In three spatial dimensions there are only two possible statistics: Bose-Einstein and Fermi-Dirac. This is the fact related with the statement that first homotopic group of 3-dimensional configuration space is permutations group. In a case of two spatial dimensions there are many types of statistics, which is related to fact that first homotopic group in two dimensions is braid group.

These are the words from Weinberg QFT Vol. 1. Can someone explain how explicitly appear many types of statistic in a case of two dimensions as the consequence of the statements above?


The standard treatment of identical particles starts with one-particle states and then imposes symmetry conditions. This is kind of backwards. If you look at a formula like $$|x_1,x_2\rangle = \frac{1}{\sqrt 2}(|x_1\rangle | x_2\rangle \pm |x_1\rangle| x_2\rangle)$$ you are saying that the state is a linear combination of states where particle A is at $x_1$ and particle B is at $x_2$ or vice versa. But what you want to implement is that there is no such thing as particle A and particle B, there's just two particles.

The more honest way is like this. Our particles move in $\mathbb R^k$, so we have $(\mathbb R^k)^n$ for $n$ particles. To make them indistinguishable, identify all points that just differ by permuting coordinates. This is taking the quotient with $S_n$, the permutation group for $n$ objects. For this quotient to be nice1, we have to delete points where two or more particles are in the same place. That is, our configuration space is $$M = ((\mathbb R^k)^n - \Delta)/S_n.$$

Now suppose that we have two particles in the state $|\psi(t=0)\rangle = |x_1,x_2\rangle$. Remember, this means that one particle is at $x_1$ and one particle is at $x_2$. The state evolves with the path integral, $$\langle \phi|\psi(t=T)\rangle = \int D\psi\, \exp(-i\textstyle\int_0^T \mathcal L \, dt)$$ where the integral is of course over all paths. The normalization of the path integral is set by the initial condition $$\langle\phi|x_1,x_2\rangle = \delta_{\phi,[x_1,x_2]} \tag{1}.$$ Now it is possible to argue that for short times, contributions from paths homotopic to the classical path $\gamma_c$ (i.e. the solution to the Euler-Lagrange equations) dominate. Therefore, the initial condition (1) only tells you about paths homotopic to the classical trajectory. You can define a different propagator by $$\langle \phi|\psi(t=T) \rangle = \int D\psi\, \sum_\alpha \chi(\alpha) \exp(-i\textstyle\int_0^T \mathcal L \, dt)$$ where $\alpha$ runs over the homotopy classes of paths between the initial and final points and $\chi(\alpha)$ are some complex weights. These paths can be labeled (not uniquely, but the ambiguity is inessential) with the fundamental group of $M$. Because of unitarity and the semigroup property of the propagator, we must have $|\chi(\alpha)| = 1$ and $\chi(\alpha)\chi(\beta) =\chi(\alpha\beta)$ the multiplication on the right being in the fundamental group. This is precisely the statement that the $\chi(\alpha)$ are a unitary representation of the fundamental group. This argument is presented in more detail (mostly it's about how to be careful about associating paths with elements of the fundamental group) in Ref. [1].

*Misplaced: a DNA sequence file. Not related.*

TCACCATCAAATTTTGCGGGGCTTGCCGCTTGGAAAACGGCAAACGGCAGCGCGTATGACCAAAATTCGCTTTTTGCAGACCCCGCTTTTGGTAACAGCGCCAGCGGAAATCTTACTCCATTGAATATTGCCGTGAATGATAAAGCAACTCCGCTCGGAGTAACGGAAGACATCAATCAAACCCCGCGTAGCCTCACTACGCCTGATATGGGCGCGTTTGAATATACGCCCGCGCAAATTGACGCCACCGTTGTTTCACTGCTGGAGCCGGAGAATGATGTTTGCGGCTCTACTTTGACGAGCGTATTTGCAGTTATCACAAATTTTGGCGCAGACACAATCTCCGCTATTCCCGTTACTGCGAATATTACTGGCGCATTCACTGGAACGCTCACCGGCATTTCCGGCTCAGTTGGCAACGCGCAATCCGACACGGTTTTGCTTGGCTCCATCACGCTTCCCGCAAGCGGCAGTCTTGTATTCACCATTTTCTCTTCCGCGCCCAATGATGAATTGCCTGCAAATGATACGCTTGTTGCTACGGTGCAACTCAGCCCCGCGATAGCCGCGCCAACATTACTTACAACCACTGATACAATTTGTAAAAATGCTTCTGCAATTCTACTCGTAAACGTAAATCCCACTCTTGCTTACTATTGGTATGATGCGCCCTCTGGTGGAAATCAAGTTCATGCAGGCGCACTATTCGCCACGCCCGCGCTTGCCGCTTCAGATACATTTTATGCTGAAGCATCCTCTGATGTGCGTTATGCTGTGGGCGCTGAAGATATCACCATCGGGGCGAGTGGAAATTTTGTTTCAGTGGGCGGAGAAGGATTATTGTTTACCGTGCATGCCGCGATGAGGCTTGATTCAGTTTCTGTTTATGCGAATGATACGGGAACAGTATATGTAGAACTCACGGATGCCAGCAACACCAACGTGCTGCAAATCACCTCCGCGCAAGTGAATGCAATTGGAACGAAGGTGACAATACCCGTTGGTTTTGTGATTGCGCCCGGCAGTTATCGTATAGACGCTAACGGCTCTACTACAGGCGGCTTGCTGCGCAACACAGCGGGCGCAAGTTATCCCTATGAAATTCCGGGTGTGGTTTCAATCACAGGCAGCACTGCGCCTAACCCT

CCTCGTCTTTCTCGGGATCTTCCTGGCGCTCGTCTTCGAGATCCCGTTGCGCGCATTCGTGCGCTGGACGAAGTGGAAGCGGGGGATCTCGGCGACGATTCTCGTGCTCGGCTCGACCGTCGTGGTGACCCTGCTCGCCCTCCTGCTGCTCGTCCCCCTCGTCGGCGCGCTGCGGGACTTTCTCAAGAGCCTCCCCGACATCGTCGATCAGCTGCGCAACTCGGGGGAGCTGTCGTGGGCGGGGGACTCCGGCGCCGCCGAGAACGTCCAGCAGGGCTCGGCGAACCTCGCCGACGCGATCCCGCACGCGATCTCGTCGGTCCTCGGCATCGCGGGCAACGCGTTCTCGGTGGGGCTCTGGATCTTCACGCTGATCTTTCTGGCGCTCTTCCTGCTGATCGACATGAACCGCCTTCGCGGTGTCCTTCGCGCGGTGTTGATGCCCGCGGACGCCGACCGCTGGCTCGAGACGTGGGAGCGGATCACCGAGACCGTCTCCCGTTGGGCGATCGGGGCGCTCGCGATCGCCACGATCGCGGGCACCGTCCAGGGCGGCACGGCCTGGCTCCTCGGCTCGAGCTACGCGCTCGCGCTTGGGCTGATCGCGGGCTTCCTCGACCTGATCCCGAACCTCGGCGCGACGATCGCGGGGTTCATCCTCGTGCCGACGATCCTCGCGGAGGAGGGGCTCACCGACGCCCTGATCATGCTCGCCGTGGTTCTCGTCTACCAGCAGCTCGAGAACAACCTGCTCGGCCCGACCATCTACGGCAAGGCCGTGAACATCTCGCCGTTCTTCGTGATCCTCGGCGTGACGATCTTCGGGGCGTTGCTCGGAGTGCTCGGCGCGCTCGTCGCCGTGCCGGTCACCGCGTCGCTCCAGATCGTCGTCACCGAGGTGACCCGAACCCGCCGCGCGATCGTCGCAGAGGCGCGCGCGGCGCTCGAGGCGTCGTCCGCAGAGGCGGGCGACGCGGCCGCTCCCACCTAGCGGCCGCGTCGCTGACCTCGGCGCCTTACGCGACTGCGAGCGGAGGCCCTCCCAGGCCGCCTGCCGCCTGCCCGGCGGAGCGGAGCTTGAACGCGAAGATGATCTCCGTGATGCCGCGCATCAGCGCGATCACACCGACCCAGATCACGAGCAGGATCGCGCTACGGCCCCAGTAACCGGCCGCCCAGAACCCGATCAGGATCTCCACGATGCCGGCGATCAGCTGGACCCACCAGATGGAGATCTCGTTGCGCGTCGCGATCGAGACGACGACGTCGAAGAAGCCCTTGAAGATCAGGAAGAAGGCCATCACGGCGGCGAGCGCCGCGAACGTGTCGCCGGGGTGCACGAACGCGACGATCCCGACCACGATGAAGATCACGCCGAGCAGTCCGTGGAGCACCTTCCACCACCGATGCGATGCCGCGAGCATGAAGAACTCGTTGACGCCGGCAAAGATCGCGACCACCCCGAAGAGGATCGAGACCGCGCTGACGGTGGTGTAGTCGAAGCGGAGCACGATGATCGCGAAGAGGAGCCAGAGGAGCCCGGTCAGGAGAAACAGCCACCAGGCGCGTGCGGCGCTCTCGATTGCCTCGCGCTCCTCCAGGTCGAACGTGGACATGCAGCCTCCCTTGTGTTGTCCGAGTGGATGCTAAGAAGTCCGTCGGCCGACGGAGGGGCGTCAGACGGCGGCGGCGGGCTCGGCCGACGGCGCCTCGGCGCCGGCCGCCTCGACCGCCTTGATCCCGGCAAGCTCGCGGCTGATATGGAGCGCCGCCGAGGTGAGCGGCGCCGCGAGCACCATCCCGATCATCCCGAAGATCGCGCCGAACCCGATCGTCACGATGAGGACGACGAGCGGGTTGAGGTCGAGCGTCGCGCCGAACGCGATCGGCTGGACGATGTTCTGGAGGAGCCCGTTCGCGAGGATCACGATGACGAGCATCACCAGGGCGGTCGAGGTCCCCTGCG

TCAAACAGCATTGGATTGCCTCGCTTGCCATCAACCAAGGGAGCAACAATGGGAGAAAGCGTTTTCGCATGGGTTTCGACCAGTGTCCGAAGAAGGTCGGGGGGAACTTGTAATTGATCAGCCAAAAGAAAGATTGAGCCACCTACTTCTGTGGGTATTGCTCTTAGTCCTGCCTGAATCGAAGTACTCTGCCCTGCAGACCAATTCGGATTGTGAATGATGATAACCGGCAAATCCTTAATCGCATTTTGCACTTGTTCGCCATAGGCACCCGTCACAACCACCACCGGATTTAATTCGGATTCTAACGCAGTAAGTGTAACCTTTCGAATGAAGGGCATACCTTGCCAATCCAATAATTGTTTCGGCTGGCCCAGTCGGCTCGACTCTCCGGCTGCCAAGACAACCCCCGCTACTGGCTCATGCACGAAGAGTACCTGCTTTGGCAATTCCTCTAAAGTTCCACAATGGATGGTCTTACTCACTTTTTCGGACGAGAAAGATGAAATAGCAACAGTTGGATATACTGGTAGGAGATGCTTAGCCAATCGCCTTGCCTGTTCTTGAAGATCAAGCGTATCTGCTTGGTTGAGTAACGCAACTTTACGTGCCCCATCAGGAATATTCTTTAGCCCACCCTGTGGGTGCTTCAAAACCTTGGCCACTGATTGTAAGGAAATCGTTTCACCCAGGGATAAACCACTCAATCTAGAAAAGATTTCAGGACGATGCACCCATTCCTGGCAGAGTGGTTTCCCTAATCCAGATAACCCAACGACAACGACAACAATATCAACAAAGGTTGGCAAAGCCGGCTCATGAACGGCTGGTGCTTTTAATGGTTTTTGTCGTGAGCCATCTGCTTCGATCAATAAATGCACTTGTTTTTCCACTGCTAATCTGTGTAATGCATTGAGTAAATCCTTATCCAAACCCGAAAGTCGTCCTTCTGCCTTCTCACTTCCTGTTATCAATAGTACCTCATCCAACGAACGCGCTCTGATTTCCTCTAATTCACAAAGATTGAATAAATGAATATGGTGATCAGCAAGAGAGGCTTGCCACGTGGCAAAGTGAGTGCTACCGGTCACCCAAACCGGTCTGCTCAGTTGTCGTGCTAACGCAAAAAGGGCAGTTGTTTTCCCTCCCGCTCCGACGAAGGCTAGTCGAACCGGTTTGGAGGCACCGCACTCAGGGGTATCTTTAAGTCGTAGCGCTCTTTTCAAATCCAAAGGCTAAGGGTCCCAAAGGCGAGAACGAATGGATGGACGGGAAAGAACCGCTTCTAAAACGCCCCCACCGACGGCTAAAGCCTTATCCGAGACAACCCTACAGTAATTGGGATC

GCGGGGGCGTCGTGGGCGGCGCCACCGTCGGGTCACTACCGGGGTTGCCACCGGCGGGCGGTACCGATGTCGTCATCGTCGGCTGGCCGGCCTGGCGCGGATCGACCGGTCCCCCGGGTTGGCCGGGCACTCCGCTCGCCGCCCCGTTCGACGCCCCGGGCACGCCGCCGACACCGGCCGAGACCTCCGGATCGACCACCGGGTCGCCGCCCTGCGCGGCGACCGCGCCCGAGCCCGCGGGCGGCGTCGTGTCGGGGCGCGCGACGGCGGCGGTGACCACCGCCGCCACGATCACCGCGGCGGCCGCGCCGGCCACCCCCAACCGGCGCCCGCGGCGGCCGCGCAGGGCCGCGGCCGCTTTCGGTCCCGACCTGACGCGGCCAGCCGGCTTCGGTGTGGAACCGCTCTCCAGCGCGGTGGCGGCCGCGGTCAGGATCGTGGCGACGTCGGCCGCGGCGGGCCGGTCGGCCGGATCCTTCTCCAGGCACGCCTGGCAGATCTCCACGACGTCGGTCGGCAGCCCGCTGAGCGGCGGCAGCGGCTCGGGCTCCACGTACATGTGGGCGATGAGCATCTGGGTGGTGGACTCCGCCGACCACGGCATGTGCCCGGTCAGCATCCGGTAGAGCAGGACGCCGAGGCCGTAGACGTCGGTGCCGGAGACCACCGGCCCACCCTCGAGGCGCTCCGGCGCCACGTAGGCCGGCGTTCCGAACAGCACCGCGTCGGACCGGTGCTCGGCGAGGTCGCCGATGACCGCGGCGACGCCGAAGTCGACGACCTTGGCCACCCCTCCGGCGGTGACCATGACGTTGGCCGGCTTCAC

Since $\Delta$ consists of points verifying conditions like $x_1 = y_1, \ldots, x_k = y_k$, $\Delta$ is the union of spaces of codimension $k$. To affect the fundamental group, you need codimension $2$, therefore $(\mathbb R^k)^n - \Delta$ is simply connected for $k \ge 3$. (See Ref. [2] for a better argument.) Thus in three or more dimensions, $M$ is the quotient of a simply connected space, meaning that its fundamental group is $S_n$. The only unitary representations of $S_n$ are the familiar bosonic $$\chi(\alpha) = 1$$ and fermionic $$\chi(\alpha) = \begin{cases}+ 1 & \alpha \text{ is odd} \\ -1 & \alpha \text{ is even}\end{cases}$$ representations. For $k = 2$, this argument does not work, and the fundamental group of $M$ is a braid group. Again, see Ref. [2] for a full argument that holds also when the particles move on a general manifold.

To get back to the elementary treatment, in more than two dimensions, $F = (\mathbb R^k)^n - \Delta$ is the universal cover of $M$. Any loop in $M$ lifts to one in $F$, unique up to choice of starting point, with endpoint dependent only on the homotopy class. Thus consider moving our particles around in a homotopically non-trivial way but returning to the original state with one particle at $x_1$ and one at $x_2$. Lift this path so that it starts at $(x_1,x_2)$ (ordered pair!) and ends at $(x_2, x_1)$. Since on the actual configuration space $M$, this path enters the path integral with a $\pm 1$, we can get away with not considering $M$ if we have $|(x_1, x_2)\rangle = \pm |(x_2,x_1)\rangle$.


  1. Laidlaw, M. G. G. & DeWitt, C. M. Feynman Functional Integrals for Systems of Indistinguishable Particles. Phys. Rev. D 3, 1375-1378 (1971).
  2. Birman, J. S. On Braid Groups. Communications on Pure and Applied Mathematics 22, 41-72 (1969).

1 Here nice means that $M$ is a manifold. If you don't delete $\Delta$ you get something called an orbifold which is a much less nice class of objects.

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